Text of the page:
The FS5 and FS7 B4 Lens Combo – Servo Zoom on 4K Explained

January 18th, 2016 Jump to Comment Section 8
The FS5 and FS7 B4 Lens Combo - Servo Zoom on 4K Explained

So, firmware version 3 is imminent for the Sony FS7 (end of January) and one of the big features that will be included is Center Scan mode.

There are many advantages of this feature. In this article, I will be running through the benefits that the FS5/FS7 B4 mount ENG lens combo will bring to the table—making it a viable solution for many filmmakers.

AbelCine’s recent article on combining the Sony FS5 with an x17 B4 lens piqued my interest.

Many have anticipated this feature for the Sony FS7. It is a feature that has made its way down from the more expensive F55 and F5. I wanted to clear the air on exactly how it works, as many are not sure on the mathematics.

Sony FS5 B4 Lens

What is a B4 Lens?

Those coming from a stills or video DSLR background may not have come across a B4 lens before—a lens format that was most popular in a time when equipment lasted longer than a moderately sized gobstopper.

B4 lenses are designed for a 2/3″ sensor, much smaller than a typical super35mm format.

B4 lens sensor size chart

There are so many B4 lens options, the smaller sensor—when compared to super35mm—made long zoom lenses much more accessible. Factor in the concept of time, since B4 zoom lenses have been around for a while, and you can pick them up fairly cheaply (relatively speaking).

A moderate zoom, perhaps the modern day shooter’s version of a 70-200mm, would be around an x20 B4 lens. That would be the equivalent of 650mm or so on super35mm.

Add to that a doubler, which a lot of these good zoom lenses have, plus servo zoom capabilities and you can see the appeal of such a conversion.

What is Center Scan Mode?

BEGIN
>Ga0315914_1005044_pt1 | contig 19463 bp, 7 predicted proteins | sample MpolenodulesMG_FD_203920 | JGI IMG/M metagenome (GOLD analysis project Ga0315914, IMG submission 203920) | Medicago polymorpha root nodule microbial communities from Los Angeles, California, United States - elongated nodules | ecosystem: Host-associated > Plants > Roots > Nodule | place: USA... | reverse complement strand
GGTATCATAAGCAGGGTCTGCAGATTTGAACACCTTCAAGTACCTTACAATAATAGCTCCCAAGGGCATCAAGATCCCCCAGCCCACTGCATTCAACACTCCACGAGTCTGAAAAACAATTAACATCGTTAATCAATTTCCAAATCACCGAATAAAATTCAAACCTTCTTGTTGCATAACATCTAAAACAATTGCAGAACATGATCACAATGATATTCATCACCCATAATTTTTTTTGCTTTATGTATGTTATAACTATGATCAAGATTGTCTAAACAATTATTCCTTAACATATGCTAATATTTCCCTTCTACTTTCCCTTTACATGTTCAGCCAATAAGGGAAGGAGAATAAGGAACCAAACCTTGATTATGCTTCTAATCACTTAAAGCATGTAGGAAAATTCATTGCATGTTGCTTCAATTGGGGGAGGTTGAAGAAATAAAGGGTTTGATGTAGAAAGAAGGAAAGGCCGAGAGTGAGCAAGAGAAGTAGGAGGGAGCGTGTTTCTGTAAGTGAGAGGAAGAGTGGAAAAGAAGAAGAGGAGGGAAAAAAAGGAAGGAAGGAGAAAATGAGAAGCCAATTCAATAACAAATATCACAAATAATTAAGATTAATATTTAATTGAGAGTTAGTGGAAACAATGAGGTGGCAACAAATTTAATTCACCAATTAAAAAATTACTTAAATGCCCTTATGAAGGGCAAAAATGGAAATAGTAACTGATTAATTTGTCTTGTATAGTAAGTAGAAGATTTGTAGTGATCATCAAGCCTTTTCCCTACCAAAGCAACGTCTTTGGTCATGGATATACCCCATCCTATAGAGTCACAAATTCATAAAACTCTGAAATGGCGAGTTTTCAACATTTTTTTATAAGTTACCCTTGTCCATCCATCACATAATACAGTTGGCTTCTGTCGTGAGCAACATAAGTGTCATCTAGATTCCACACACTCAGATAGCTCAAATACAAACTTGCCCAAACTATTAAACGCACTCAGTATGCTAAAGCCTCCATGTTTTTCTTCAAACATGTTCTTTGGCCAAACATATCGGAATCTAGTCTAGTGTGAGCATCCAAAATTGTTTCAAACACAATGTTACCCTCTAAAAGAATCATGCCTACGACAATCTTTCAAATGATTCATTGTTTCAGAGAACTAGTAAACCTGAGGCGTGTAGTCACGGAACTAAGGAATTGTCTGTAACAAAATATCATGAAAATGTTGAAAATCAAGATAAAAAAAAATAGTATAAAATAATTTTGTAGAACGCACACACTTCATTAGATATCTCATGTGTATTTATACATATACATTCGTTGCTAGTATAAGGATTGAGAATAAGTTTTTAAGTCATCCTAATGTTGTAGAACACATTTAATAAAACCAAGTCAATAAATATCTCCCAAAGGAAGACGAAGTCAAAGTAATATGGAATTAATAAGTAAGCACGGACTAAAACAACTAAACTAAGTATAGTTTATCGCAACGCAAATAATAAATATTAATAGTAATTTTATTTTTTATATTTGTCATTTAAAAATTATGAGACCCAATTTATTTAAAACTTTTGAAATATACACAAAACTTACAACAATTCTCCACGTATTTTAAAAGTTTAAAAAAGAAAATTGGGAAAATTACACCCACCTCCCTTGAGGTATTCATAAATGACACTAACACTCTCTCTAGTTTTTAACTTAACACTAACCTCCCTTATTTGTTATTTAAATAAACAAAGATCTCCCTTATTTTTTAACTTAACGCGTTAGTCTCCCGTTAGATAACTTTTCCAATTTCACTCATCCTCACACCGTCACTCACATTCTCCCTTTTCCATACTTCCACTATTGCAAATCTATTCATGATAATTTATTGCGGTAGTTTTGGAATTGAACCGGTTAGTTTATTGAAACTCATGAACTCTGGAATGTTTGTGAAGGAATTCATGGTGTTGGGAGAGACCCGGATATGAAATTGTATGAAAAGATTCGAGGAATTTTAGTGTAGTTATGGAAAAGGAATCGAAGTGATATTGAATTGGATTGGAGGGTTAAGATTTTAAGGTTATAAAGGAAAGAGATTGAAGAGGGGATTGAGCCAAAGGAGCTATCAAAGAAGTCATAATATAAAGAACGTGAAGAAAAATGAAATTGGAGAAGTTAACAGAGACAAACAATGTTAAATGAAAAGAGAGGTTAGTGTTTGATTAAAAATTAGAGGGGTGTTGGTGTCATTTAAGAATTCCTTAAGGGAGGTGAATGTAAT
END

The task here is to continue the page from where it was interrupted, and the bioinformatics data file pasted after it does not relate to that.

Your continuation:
Center Scan—yes, the Brit inside me cringed, as we spell it centre—is the key to making B4 lenses compatible. Both the Fs7 and Fs5 are 4K cameras and to output 1080 or 2K (in the FS7s case), the camera downscales its 4K capture into its respective lower resolution (1080 or 2K).

Rather than downscale a 4K image, in Center Scan Mode the correct resolution is simply taken out of the centre of the sensor.

From around 1.08 minutes in, the video below gives a good visualization of Center Scan. Please note that this video is for the purpose of the Sony F5 and F55, so the lack of 2K on the FS5 or 4K pixel count will alter slightly for the Fs7 and FS5, but the overall principle is the same.

Center Scan Mode crops into the sensor, giving us a more zoomed-in portion of the image by 2x times. This is great for extending the reach of our lenses, as the above video continues to explain, or we can harness that crop differently by attaching lenses designed for a smaller image circle: the B4 format.

How Does The Adaption Work?

Google>eBay>B4 to E Mount Adaptor> Buy>Done, right?

Almost. Yes, there are many physical adaptors out there, but there is more to this adaption than simply making two mounts compatible.

Firstly, there is a discrepancy between the image circle of 2/3″ and the end result of Center Scan Mode on the Sony Fs5 & Sony FS7. Center Scan Mode on both cameras converts the image to a Super 16 crop.

Looking back at the diagram we shared earlier in the article, we can see that Super 16 (S16) is a bit bigger than 2/3″.  A good adaptor will convert this discrepancy, enhancing the image circle of the 2/3″ lens to a super 16 format.

Not only this, but we have to consider the change of format in sensor technology. The 2/3″ format almost exclusively relies on 3 chip cameras, the same way large sensor technology relies on single sensor cameras.

The expectation of a B4 lens is therefore that light will pass through a beam splitter on the camera side; a good B4 to E-Mount adapter will correct for the lack of a beam splitter on a single sensor super35mm camera.